Adult Entertainment Expo feels the slump

You know it’s a bad economy when the adult industry is experiencing shrinkage.

At the Adult Entertainment Expo, the annual confab that runs concurrently with the Consumer Electronics Show in Las Vegas, there were fewer exhibitors, fewer fans and a lot less glitz.

According to a rep for Adult Video News, which runs the show, the exhibitor count was down about 18% from last year. Attendance by fans — who are admitted on some days of the show, with the rest open to industry pros only — wasn’t set to be tallied until after the event was finished, but is likely down as well.

Though meetings were still being taken, parties thrown and the annual AVN Awards taking place over the weekend, there wasn’t too much energy on the show floor, with most booths significantly toned down and even muted.

Given conditions, organizers seemed glad simply to have the participation of industry heavyweights like Vivid Video, Wicked Pictures, Digital Playground and Hustler.

Joy King, VP of special projects at Wicked, estimated that adult entertainment revenue was down more than 20% last year, which has led to slumping profits, layoffs and even Hustler topper Larry Flynt’s recent, semi-satirical request for a federal bailout.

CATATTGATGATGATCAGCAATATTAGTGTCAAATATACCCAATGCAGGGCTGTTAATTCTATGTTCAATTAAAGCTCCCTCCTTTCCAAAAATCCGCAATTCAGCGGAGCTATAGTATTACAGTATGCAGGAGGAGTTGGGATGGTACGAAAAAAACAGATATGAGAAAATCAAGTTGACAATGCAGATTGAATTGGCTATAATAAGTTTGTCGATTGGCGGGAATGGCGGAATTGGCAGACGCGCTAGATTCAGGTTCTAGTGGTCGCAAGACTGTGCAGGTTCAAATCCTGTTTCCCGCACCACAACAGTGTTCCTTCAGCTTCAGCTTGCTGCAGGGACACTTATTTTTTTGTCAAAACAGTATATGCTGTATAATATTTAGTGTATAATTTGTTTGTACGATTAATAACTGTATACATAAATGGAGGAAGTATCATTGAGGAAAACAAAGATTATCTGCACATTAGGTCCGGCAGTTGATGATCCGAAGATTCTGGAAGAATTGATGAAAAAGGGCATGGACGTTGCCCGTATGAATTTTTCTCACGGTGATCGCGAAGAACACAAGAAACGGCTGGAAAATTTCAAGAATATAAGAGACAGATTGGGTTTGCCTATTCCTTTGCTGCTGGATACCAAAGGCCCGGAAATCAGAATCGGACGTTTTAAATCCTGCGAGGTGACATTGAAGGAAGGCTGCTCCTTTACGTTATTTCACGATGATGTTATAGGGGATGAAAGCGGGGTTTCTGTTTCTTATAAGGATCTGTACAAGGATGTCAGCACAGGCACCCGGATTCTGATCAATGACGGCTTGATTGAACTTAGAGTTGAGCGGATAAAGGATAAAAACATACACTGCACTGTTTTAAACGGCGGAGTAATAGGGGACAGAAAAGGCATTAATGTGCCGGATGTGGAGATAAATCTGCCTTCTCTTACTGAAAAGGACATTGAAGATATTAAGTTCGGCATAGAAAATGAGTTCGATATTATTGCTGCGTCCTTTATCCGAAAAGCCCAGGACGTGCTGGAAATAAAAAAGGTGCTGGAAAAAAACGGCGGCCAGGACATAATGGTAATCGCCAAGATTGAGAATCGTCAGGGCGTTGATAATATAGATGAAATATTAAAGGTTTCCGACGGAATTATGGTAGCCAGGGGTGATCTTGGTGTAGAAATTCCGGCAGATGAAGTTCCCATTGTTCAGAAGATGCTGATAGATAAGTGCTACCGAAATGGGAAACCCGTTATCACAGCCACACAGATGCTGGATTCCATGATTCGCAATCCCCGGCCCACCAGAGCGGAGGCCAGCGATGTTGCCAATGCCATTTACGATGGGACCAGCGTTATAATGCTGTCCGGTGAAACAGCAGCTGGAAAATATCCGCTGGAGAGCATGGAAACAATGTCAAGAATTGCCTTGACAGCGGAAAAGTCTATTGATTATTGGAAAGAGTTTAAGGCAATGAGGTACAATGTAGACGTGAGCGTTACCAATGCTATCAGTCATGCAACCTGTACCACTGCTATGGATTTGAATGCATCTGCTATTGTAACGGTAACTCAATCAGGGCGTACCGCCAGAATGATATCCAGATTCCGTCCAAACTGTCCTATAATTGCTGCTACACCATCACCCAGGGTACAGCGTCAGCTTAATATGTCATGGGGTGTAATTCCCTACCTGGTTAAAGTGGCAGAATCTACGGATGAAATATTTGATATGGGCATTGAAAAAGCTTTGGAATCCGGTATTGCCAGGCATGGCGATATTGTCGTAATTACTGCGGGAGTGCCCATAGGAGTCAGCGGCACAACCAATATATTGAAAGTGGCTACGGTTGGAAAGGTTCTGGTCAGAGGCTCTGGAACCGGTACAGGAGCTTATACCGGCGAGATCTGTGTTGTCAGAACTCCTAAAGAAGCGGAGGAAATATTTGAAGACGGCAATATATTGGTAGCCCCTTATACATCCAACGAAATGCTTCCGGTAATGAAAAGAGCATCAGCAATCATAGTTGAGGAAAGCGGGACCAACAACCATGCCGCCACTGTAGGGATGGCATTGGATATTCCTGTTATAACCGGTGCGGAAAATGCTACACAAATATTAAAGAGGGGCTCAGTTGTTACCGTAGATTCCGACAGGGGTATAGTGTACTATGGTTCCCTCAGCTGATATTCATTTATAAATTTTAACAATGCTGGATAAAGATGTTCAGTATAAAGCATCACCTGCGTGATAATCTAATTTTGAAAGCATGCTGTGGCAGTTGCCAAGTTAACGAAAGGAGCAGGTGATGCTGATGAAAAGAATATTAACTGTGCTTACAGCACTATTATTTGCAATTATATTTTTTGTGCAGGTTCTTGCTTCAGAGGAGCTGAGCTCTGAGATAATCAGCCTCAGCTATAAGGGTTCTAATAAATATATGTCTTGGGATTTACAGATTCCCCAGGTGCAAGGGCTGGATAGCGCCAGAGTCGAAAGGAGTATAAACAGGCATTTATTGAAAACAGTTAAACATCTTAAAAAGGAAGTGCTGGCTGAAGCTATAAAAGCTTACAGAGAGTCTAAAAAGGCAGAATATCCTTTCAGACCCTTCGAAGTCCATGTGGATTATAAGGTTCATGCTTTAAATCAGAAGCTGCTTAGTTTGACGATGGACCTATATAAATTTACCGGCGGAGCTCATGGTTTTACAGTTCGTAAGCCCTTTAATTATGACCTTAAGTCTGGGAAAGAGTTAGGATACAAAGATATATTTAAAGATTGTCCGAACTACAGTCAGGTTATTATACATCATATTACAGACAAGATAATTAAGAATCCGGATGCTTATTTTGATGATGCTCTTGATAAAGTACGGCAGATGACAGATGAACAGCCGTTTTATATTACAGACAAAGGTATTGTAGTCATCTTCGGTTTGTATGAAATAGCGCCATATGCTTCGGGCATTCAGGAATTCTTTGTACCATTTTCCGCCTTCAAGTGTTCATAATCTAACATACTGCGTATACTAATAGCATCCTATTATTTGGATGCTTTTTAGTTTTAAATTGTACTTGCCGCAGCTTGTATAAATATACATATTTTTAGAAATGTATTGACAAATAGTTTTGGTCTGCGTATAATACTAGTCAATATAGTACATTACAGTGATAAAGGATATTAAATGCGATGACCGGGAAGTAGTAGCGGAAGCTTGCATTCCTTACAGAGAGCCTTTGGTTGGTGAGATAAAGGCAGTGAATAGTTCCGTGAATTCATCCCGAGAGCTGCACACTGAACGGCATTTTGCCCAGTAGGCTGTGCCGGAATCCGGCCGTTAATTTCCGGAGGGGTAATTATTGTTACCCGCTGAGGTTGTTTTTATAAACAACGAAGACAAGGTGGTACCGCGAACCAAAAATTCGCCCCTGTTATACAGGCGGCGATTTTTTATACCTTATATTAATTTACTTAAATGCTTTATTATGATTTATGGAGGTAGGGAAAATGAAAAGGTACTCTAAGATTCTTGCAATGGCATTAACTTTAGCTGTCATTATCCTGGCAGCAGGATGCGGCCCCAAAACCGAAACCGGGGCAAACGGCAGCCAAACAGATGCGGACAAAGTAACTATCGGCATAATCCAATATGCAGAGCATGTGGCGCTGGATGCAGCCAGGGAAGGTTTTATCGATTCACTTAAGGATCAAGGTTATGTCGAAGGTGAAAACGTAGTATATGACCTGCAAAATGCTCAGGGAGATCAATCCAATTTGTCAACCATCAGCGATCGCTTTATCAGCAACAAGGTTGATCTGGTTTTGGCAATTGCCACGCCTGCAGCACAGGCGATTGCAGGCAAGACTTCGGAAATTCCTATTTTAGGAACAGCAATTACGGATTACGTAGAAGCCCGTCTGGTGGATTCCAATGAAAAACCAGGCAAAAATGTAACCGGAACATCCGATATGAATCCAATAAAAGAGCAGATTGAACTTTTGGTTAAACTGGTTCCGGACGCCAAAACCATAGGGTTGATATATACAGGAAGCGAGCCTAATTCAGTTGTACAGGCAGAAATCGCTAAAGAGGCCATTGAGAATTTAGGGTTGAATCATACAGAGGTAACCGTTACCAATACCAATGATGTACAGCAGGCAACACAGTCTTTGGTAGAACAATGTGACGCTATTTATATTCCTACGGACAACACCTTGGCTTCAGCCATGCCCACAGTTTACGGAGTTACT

“Usually we’re recession proof,” she explained. “In my 24 years in the industry, this is the first time I’ve really seen us being affected.”

While the industry still makes significant amounts of money from digital distribution — much more than mainstream media — King noted that the amount of free porn online is likely hurting the biz as fans look to cut back on spending.

The adult industry has always been on the cutting edge of tech, but there was little in the way of hot new gadgets on display for fans. One outfit did showcase the same technology that was red hot over at CES, though: It displayed a porno in 3-D.

There was even a whiff of desperation as some adult film companies used the show, which is mainly a place for companies to promote their products and stars, to do what’s not allowed: sell DVDs. Their solution was to “give away” adult DVDs with T-shirts, calendars and hats on sale — for between $20 and $40.

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